In this experiment, the maize was planted with wide–narrow row spacing of 60 cm and 40 cm alternating arrangement and a planting spacing of 30 cm at a density of 65,000 plants ha−1 to a depth of 5 cm using a hand-powered hole-drilling machine on April 29, 2012. During the maize growing season, the soil water supply was solely dependent on rainfall. The maize was harvested on September 13, 2012. The sap flow was measured by the stem flow gauge after the 12-leaf stage. Before planting, chemical fertilizers were applied at rates of 225 kg of N ha−1 in the form of urea (46% N), 60 kg of P ha−1 in the form of calcium superphosphate (12% P2O5) and 30 kg of K ha−1 in the form of potassium sulfate (45% K2O).
Measurements and data calculation
The T (g h−1) was determined by recording the weight loss in the pot experiment at 1 h intervals with an electronic balance that was accurate to 1.0 g.
The sap flow (g h−1) was measured by the sap flow gauge. The sap flow system used in this study was a commercially available Flow32-1 K (Dynamax, Houston, USA), and the gauge signals were recorded using a CR1000 Datalogger, including PC400 data logger support software that was programmed to measure at 15 sec intervals and to store the average values over 1 h periods. The sensor type is SGB25 in this study.
Sensors were installed at the second internode above the roots on healthy plants (without grafts or scars). The leaf at this point had previously been detached from each plant. Plastic film was placed where the gauge was installed to avoid stem T; silicon film was placed at the contact between the stem and the sensor to improve the thermal exchange between them. The sensor thermocouples faced north. Aluminum film was placed on the gauges to protect them from rainfall, dew and solar radiation. The sensors were mounted on different plants every 7 days to prevent plant desiccation resulting from the heating of the sensor (Kjelgaard et al. 1997).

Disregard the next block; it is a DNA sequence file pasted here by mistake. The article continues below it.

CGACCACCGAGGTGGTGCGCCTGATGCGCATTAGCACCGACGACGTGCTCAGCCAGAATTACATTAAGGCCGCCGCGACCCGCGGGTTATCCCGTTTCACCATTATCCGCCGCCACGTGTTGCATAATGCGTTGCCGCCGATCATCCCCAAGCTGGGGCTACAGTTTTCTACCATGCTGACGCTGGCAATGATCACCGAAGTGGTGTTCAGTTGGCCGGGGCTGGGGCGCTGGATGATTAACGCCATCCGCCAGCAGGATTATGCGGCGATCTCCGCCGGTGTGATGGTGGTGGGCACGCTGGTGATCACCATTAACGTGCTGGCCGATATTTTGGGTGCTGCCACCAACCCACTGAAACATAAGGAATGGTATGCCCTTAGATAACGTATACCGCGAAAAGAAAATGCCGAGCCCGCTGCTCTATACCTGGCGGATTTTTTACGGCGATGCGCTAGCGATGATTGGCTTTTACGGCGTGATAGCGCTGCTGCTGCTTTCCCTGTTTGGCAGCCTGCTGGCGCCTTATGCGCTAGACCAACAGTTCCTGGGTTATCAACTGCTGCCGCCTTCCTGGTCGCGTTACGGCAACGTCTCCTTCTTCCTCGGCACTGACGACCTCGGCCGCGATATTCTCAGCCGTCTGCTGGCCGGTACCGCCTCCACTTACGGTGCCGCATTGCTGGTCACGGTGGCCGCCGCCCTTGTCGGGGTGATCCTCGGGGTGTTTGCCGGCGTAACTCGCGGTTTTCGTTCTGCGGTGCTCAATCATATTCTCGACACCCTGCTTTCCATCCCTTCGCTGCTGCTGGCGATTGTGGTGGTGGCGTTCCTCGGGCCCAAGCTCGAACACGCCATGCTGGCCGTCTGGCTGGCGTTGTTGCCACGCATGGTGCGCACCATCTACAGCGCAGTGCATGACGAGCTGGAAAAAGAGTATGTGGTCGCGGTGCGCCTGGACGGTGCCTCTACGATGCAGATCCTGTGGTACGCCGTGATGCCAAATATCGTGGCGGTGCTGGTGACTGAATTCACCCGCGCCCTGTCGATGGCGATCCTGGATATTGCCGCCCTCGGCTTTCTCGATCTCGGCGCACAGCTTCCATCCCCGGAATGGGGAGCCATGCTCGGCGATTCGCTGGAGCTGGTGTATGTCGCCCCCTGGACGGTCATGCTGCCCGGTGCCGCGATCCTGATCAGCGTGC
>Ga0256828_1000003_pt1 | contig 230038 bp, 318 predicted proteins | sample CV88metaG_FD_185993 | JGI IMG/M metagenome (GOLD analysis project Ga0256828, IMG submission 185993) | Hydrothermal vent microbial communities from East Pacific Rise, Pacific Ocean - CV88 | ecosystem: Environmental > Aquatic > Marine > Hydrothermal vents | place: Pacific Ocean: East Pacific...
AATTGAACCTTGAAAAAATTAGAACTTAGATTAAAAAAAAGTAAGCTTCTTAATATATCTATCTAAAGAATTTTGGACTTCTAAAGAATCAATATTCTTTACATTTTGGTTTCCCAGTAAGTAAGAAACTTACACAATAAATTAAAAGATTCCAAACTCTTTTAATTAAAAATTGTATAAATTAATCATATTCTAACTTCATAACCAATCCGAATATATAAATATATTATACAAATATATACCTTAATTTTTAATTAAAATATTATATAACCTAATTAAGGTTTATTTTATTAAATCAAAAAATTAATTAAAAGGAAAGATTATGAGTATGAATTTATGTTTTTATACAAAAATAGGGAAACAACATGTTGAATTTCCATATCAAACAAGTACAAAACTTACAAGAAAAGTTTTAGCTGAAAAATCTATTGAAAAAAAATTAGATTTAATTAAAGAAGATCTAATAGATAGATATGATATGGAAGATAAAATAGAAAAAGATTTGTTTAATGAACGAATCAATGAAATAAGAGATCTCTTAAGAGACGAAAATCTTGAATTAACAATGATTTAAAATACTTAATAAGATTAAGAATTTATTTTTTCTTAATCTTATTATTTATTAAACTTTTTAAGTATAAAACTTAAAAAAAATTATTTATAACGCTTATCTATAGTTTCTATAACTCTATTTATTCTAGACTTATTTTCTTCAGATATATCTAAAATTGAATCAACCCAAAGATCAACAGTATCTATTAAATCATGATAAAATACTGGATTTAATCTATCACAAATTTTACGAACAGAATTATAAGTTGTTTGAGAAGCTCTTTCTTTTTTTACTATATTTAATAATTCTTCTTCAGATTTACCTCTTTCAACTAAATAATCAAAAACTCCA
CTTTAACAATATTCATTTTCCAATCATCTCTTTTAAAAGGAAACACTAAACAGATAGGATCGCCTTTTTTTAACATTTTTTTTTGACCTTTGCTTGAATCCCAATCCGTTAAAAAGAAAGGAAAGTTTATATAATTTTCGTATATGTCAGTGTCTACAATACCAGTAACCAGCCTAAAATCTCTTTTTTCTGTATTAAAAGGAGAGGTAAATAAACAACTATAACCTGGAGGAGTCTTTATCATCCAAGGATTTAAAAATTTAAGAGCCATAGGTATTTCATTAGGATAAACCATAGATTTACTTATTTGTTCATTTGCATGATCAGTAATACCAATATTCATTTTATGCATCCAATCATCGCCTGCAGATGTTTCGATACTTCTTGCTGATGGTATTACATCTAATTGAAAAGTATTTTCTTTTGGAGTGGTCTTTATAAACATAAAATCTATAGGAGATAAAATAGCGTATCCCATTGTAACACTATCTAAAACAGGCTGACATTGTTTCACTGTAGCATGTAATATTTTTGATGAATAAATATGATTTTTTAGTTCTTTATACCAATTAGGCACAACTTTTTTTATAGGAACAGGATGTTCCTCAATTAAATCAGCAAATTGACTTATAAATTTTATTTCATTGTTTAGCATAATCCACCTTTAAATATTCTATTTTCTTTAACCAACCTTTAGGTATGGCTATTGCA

The sap flow gauge was installed to measure the sap flow of maize plants in the same period and under the same soil moisture conditions to identify differences among sensors, and these differences were not significant. Therefore, the error in this study was caused by factors other than the sensors.
The scaling up of T from single plant to whole plot requires an analysis of plant variability to correctly determine the mean plant value. This analysis was accomplished based on the variability of plant stem diameter (Bethenod et al. 2000). The results showed a diameter classification in the range of 20 to 32 mm (Figure 1).The crop was sufficiently homogeneous and plants with a diameter between 28 and 30 mm represented 80% of the total plants. We considered the plants belonging to this class to represent the ‘mean plant’ in the field.
The ET (mm) was determined by the following formula (Liu 2005): 1where ΔW is soil water depletion (mm) between planting and harvesting in a 0–300 cm soil layer, and P is the precipitation (mm) during the crop growing season. ET is the sum of soil evaporation (E) and crop transpiration (T). Since the plots are flat and surrounded by ridges, the groundwater is deep, and the surface runoff and deep drainage are usually neglected.